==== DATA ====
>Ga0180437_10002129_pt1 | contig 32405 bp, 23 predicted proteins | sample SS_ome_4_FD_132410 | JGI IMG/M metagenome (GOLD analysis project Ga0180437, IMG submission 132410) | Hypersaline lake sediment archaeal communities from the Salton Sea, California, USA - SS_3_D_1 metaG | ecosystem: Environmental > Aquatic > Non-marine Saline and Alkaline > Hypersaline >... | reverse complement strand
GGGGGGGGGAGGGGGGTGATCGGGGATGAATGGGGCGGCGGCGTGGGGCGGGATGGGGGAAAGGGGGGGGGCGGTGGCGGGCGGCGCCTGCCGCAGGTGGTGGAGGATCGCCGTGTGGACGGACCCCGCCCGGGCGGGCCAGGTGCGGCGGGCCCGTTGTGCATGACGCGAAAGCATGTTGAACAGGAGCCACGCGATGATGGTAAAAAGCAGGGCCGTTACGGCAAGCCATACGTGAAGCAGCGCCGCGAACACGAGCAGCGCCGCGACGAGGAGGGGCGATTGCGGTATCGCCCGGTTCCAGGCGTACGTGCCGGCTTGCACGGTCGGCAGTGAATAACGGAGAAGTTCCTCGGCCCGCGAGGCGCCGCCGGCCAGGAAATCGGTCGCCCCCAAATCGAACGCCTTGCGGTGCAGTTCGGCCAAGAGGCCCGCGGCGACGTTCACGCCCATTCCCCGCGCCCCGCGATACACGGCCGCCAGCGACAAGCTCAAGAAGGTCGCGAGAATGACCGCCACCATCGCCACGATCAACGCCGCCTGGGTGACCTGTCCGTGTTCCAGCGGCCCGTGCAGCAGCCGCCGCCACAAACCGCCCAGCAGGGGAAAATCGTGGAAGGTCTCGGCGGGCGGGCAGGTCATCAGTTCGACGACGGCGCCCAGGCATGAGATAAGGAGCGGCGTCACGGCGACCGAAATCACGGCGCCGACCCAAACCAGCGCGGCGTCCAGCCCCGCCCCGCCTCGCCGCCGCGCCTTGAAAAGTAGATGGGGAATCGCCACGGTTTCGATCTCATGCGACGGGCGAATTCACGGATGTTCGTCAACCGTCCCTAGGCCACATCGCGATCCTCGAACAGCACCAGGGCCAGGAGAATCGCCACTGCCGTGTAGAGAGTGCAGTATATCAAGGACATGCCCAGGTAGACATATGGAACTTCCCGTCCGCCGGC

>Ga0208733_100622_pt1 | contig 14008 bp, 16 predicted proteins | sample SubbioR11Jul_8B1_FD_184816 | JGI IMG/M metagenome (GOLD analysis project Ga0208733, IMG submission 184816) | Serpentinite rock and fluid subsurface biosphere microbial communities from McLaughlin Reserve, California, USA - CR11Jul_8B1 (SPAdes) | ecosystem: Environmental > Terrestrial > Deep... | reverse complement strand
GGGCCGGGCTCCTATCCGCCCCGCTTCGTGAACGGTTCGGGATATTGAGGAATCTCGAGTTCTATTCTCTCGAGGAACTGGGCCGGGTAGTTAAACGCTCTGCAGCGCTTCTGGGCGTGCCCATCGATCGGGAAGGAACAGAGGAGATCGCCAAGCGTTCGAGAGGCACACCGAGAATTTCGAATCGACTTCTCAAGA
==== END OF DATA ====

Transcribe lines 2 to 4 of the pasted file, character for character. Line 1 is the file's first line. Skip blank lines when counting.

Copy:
GGGGGGGGGAGGGGGGTGATCGGGGATGAATGGGGCGGCGGCGTGGGGCGGGATGGGGGAAAGGGGGGGGGCGGTGGCGGGCGGCGCCTGCCGCAGGTGGTGGAGGATCGCCGTGTGGACGGACCCCGCCCGGGCGGGCCAGGTGCGGCGGGCCCGTTGTGCATGACGCGAAAGCATGTTGAACAGGAGCCACGCGATGATGGTAAAAAGCAGGGCCGTTACGGCAAGCCATACGTGAAGCAGCGCCGCGAACACGAGCAGCGCCGCGACGAGGAGGGGCGATTGCGGTATCGCCCGGTTCCAGGCGTACGTGCCGGCTTGCACGGTCGGCAGTGAATAACGGAGAAGTTCCTCGGCCCGCGAGGCGCCGCCGGCCAGGAAATCGGTCGCCCCCAAATCGAACGCCTTGCGGTGCAGTTCGGCCAAGAGGCCCGCGGCGACGTTCACGCCCATTCCCCGCGCCCCGCGATACACGGCCGCCAGCGACAAGCTCAAGAAGGTCGCGAGAATGACCGCCACCATCGCCACGATCAACGCCGCCTGGGTGACCTGTCCGTGTTCCAGCGGCCCGTGCAGCAGCCGCCGCCACAAACCGCCCAGCAGGGGAAAATCGTGGAAGGTCTCGGCGGGCGGGCAGGTCATCAGTTCGACGACGGCGCCCAGGCATGAGATAAGGAGCGGCGTCACGGCGACCGAAATCACGGCGCCGACCCAAACCAGCGCGGCGTCCAGCCCCGCCCCGCCTCGCCGCCGCGCCTTGAAAAGTAGATGGGGAATCGCCACGGTTTCGATCTCATGCGACGGGCGAATTCACGGATGTTCGTCAACCGTCCCTAGGCCACATCGCGATCCTCGAACAGCACCAGGGCCAGGAGAATCGCCACTGCCGTGTAGAGAGTGCAGTATATCAAGGACATGCCCAGGTAGACATATGGAACTTCCCGTCCGCCGGC

>Ga0208733_100622_pt1 | contig 14008 bp, 16 predicted proteins | sample SubbioR11Jul_8B1_FD_184816 | JGI IMG/M metagenome (GOLD analysis project Ga0208733, IMG submission 184816) | Serpentinite rock and fluid subsurface biosphere microbial communities from McLaughlin Reserve, California, USA - CR11Jul_8B1 (SPAdes) | ecosystem: Environmental > Terrestrial > Deep... | reverse complement strand
GGGCCGGGCTCCTATCCGCCCCGCTTCGTGAACGGTTCGGGATATTGAGGAATCTCGAGTTCTATTCTCTCGAGGAACTGGGCCGGGTAGTTAAACGCTCTGCAGCGCTTCTGGGCGTGCCCATCGATCGGGAAGGAACAGAGGAGATCGCCAAGCGTTCGAGAGGCACACCGAGAATTTCGAATCGACTTCTCAAGA